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Three minutes of intense exercise a day can improve cardiovascular health in sedentary women

A study found that actions like running to the bus stop or taking the stairs instead of the elevator can reduce the risk of heart disease

Three minutes of intense exercise a day can improve cardiovascular health in sedentary women
A woman runs to catch a bus.NicolasMcComber (Getty Images)
Inés Sánchez-Manjavacas Castaño

Simple things like running to catch the bus, taking the stairs instead of the elevator or carrying some shopping bags home can help improve your cardiovascular health. This concept, recently named VILPA (vigorous intermittent lifestyle physical activity), seeks to incorporate exercise into daily routines. A recent study carried out by several universities, including those of Sydney, Cádiz and Southern Denmark, found that a daily average of 3.4 minutes of this type of activity can reduce the risk of cardiovascular disease in sedentary women by up to 45%.

For the study, the scientists used a sample of more than 22,000 people with an average age of 62. They wore an accelerometer for a week to measure their level of physical activity, and then they were followed up for eight years. In addition to the overall drop in the risk of cardiovascular disease, the researchers also observed a 51% decrease for myocardial infarction and 67% for heart failure. Borja del Pozo, health researcher at the University of Cádiz and one of the authors of the study, explains that the key to incorporating intensity into these daily tasks is to “get a little out of breath” when doing them.

The point of working with such short amounts of time is to be able to reorganize the day to include some periods of exercise, continues the researcher. Even so, Inés García, a researcher at the Spanish National Center for Cardiovascular Research, thinks that the average of 3.4 minutes of VILPA that the participants performed is “really short.”

One of the hypotheses considered by Emmanuel Stamatakis, lead author of the study, is that VILPA, if repeated regularly, can improve cardiorespiratory fitness (also known as aerobic fitness) over time. This is an important determinant of the risk of cardiovascular disease, which is the leading cause of death in the world; people with poor cardiorespiratory fitness are more likely to suffer from these problems, the scientist points out.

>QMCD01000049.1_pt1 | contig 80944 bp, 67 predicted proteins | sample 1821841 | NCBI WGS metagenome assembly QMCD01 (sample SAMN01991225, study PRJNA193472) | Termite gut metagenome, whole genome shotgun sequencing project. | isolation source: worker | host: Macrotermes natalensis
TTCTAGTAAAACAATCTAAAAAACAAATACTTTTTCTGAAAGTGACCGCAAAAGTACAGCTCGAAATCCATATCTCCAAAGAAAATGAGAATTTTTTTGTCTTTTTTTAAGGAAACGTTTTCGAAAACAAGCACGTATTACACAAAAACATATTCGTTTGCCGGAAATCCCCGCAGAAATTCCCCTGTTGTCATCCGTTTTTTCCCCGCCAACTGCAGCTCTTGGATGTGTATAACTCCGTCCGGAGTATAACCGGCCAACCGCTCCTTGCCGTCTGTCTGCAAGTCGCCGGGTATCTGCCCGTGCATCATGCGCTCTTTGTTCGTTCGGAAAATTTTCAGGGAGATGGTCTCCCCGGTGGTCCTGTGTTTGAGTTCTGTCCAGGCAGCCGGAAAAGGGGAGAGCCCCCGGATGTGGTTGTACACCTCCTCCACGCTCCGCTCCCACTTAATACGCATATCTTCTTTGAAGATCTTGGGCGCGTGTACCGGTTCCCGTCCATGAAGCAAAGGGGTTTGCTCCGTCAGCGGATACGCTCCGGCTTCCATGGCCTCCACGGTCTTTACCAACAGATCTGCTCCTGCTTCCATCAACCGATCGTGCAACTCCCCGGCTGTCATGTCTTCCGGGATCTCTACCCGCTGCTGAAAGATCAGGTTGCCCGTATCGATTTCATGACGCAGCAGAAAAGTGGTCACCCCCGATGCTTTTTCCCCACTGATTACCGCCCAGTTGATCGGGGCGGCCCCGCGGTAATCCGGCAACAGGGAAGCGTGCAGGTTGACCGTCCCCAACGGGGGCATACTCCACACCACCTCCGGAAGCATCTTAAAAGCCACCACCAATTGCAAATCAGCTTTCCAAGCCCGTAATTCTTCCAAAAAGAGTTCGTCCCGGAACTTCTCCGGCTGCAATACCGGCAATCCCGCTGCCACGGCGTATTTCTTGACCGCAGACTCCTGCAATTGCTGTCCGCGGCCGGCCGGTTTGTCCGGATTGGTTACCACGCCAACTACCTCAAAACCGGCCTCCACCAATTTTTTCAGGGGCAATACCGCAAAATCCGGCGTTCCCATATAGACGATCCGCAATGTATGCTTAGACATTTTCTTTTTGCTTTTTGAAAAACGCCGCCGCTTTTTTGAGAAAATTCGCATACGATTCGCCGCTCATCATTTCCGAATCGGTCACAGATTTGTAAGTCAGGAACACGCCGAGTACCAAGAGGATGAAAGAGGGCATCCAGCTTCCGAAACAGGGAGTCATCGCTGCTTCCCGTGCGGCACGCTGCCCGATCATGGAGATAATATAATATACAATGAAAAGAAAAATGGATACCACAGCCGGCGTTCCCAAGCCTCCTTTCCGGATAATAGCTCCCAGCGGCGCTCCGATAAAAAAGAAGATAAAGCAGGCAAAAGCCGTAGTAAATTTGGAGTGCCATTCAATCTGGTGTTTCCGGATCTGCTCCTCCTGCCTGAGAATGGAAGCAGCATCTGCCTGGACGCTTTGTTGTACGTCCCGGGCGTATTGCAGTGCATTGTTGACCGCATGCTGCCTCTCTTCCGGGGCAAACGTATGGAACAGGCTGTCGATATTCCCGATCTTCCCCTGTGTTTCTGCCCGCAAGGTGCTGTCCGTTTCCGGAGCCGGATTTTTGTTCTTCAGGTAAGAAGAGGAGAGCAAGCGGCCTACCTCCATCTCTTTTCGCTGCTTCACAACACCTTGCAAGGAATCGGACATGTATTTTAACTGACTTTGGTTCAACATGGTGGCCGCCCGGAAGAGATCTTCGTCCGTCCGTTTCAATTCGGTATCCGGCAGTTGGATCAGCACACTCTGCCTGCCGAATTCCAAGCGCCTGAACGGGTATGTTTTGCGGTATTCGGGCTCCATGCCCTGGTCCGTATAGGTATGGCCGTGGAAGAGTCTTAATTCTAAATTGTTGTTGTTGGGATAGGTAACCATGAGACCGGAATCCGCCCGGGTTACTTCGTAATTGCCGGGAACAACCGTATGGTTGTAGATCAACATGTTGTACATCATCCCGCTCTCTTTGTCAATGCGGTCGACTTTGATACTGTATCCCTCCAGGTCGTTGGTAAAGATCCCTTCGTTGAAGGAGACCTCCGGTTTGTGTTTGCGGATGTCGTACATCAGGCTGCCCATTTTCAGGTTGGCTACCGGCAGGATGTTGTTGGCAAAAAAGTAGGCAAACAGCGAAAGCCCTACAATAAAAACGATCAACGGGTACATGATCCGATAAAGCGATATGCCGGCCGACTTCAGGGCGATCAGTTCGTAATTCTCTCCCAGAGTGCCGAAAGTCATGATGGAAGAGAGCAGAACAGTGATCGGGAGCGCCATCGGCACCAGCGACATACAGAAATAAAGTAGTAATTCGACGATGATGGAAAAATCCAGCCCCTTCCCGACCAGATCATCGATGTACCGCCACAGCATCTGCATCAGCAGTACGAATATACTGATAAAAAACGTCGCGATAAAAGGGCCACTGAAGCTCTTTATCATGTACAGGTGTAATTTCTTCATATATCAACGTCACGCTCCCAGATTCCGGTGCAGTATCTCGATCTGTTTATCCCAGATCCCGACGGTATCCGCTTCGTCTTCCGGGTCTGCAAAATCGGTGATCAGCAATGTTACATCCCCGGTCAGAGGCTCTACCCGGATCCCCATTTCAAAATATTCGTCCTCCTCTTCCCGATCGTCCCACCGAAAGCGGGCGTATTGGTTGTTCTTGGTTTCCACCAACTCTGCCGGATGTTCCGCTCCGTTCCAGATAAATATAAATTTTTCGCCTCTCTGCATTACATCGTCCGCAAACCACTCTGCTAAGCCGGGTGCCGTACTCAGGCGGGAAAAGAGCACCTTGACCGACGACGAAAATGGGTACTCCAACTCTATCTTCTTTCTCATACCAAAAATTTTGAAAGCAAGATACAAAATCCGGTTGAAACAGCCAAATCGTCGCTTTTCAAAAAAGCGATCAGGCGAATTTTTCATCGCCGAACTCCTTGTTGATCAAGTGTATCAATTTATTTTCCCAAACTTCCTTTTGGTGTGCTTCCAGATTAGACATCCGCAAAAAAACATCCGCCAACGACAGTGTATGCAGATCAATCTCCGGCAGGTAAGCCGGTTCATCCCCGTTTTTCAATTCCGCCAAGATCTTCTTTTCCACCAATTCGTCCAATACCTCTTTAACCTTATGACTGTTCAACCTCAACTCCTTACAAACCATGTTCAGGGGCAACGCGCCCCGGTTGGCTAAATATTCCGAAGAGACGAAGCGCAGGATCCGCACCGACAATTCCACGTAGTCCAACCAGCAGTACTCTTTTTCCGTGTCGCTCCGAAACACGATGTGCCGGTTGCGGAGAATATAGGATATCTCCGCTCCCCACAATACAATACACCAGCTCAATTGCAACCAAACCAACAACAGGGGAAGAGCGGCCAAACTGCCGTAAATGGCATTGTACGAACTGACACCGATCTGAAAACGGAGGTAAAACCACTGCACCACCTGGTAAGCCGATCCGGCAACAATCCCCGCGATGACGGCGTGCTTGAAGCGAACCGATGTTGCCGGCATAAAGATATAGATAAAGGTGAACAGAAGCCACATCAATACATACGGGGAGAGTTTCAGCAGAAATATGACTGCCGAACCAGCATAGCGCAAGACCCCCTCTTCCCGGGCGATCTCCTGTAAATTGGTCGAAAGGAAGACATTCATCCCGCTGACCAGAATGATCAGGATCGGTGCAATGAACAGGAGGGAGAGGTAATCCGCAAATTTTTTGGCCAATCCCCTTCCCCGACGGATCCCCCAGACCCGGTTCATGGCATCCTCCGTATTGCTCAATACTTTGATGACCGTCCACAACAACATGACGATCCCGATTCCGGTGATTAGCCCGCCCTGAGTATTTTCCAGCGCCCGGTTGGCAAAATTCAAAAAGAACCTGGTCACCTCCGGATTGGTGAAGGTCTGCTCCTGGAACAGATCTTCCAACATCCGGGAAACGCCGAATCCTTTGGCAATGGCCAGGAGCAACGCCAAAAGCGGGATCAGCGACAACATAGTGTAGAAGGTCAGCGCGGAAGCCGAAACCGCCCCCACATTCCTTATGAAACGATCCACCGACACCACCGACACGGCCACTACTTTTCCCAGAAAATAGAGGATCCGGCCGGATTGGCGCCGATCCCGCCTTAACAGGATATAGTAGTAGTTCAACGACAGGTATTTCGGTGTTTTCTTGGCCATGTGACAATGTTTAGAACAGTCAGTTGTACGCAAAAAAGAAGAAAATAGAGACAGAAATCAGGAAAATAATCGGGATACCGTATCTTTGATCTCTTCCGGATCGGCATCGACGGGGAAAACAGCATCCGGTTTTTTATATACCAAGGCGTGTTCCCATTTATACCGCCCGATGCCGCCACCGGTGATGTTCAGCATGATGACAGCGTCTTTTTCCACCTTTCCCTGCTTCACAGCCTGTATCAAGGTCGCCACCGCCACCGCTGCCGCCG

Manuel Anguita, spokesperson for the Spanish Society of Cardiology, emphasizes that one should not settle for the effect of just a little physical activity: “This is fine if you do nothing, but the more, the better.” Both he and García point out that the World Health Organization recommends at least 75 to 150 minutes of intense aerobic activity a week.

The three experts agree that these peaks of intense physical activity do not replace actual exercise; if people that do not go beyond this brief activity are compared with those who practice sports regularly, Anguita explains, “they would clearly continue to have a much worse outlook.” Del Pozo points out that they are two different concepts, and that the VILPA research can help create complementary recommendations. Stamatakis states that the fact that this activity does not require expenses, a time commitment or going to a gym, can represent “important practical advantages over structured exercise.”

Not a substitute for working out

Del Pozo explains that this is the first time that the effect of exercise micropatterns has been analyzed separately in sedentary women and men. In the study, they attribute the different results to genetic differences. The energy expenditure is very similar, but in the case of women it requires more intensity. The authors suggest that it would be advisable to develop physical activity guidelines for each gender, something that García considers “quite reasonable.”

Another study from 2022, also led by Stamatakis, linked a minimum of three to four minutes of VILPA a day with a decrease of up to 28% in all-cause mortality. With three daily sessions, the risk of dying from cardiovascular disease could drop by 48%-49%.

For Del Pozo, this type of research can be useful to find out how these micropatterns of physical activity affect people’s health. However, he says, this concept has not been sufficiently studied, and a future step of the work in which he participated should be to try to replicate these results in other populations. The scientist points out that the sample used only represents 5% of the British population, and that most of them were healthy. “There are good signs, but we need more studies, more results.”

Globally, one in four adults does not meet the global recommended levels of physical activity, according to the WHO. This kind of data is what makes the findings of this research “interesting,” states García. Activity patterns such as VILPA could make it easier for some people to incorporate exercise into their daily lives, and they “reinforce the idea of consistency, that doing physical activity every day is very positive,” concludes the researcher.

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